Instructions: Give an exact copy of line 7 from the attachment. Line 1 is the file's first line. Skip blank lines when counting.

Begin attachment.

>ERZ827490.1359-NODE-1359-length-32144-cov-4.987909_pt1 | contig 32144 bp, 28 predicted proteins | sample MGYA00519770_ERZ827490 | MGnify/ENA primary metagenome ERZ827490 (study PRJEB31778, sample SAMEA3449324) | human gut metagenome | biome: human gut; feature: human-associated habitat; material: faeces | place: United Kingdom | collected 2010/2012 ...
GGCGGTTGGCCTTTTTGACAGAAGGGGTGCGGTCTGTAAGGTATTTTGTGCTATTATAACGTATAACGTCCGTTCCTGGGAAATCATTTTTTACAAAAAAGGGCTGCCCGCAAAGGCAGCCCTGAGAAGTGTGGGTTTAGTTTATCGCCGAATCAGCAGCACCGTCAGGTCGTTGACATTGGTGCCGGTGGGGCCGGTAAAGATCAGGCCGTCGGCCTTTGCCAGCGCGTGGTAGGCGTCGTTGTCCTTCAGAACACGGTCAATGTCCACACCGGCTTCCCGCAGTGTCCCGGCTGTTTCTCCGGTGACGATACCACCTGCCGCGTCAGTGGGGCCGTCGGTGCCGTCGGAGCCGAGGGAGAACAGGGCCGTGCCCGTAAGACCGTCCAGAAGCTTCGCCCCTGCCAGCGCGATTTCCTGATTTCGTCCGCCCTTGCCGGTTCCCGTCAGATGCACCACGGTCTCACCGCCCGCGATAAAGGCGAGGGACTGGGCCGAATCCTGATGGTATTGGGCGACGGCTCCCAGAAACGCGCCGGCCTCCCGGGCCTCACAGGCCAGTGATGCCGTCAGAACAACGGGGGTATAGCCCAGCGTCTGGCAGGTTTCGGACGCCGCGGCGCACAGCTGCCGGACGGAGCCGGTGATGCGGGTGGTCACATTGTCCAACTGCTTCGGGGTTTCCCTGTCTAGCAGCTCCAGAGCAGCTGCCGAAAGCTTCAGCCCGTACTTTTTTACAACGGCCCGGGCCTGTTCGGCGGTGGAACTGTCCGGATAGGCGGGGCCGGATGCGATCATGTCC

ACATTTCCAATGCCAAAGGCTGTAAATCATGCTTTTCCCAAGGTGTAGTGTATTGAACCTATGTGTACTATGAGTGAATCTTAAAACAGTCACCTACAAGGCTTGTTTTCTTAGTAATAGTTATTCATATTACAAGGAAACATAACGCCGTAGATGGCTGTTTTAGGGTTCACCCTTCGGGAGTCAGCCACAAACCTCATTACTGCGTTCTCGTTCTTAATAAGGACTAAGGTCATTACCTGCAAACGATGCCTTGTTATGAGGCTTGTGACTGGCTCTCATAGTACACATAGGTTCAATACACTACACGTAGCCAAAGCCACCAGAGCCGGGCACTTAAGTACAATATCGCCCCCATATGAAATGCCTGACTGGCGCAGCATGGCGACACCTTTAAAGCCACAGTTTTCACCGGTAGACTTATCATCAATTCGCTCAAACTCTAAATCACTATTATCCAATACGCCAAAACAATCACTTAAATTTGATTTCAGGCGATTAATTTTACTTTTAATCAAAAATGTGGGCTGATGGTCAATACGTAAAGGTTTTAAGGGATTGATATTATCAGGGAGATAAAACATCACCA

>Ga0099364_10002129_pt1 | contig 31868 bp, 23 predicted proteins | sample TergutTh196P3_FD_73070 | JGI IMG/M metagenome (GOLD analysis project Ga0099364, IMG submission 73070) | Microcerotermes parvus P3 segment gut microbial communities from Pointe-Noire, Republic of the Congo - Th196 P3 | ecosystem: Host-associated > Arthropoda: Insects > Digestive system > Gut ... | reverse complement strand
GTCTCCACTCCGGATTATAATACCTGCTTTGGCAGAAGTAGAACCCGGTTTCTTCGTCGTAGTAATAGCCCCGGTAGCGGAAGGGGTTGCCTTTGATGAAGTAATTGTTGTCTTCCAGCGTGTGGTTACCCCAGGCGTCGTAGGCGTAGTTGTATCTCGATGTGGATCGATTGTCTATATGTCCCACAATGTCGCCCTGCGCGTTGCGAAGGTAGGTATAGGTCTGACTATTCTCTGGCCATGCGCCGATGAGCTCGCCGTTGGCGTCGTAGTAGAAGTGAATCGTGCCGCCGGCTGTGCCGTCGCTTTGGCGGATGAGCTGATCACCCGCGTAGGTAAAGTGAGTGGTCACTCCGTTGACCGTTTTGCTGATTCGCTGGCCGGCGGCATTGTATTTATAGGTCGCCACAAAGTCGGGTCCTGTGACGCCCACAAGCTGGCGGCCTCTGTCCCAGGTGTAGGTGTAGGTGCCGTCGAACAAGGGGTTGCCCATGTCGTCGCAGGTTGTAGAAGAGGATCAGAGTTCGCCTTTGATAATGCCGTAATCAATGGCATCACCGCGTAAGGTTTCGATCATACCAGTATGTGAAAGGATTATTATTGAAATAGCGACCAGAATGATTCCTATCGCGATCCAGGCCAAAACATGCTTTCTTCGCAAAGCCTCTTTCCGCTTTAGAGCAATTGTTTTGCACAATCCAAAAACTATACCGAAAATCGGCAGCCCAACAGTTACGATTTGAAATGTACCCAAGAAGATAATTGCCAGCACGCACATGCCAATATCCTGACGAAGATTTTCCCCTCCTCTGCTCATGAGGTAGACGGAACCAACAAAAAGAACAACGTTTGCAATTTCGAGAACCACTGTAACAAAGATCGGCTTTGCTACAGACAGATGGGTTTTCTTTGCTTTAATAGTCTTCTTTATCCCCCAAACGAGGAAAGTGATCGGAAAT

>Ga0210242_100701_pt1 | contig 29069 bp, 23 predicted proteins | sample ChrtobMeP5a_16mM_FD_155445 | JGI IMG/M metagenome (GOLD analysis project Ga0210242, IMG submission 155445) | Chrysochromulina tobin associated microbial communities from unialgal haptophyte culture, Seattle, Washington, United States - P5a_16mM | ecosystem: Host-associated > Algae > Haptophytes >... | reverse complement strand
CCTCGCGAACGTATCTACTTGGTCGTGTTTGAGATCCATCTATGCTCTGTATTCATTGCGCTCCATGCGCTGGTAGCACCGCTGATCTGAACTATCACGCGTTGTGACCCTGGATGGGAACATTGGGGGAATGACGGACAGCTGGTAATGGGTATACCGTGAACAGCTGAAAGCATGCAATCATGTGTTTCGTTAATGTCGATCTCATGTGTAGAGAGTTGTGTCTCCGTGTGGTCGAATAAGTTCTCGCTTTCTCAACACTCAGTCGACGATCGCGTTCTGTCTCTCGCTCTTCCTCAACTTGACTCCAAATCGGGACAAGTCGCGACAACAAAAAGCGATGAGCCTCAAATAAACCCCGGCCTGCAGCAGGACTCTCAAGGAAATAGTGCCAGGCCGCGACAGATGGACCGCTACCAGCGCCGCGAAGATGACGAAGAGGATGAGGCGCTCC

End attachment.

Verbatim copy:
CCTCGCGAACGTATCTACTTGGTCGTGTTTGAGATCCATCTATGCTCTGTATTCATTGCGCTCCATGCGCTGGTAGCACCGCTGATCTGAACTATCACGCGTTGTGACCCTGGATGGGAACATTGGGGGAATGACGGACAGCTGGTAATGGGTATACCGTGAACAGCTGAAAGCATGCAATCATGTGTTTCGTTAATGTCGATCTCATGTGTAGAGAGTTGTGTCTCCGTGTGGTCGAATAAGTTCTCGCTTTCTCAACACTCAGTCGACGATCGCGTTCTGTCTCTCGCTCTTCCTCAACTTGACTCCAAATCGGGACAAGTCGCGACAACAAAAAGCGATGAGCCTCAAATAAACCCCGGCCTGCAGCAGGACTCTCAAGGAAATAGTGCCAGGCCGCGACAGATGGACCGCTACCAGCGCCGCGAAGATGACGAAGAGGATGAGGCGCTCC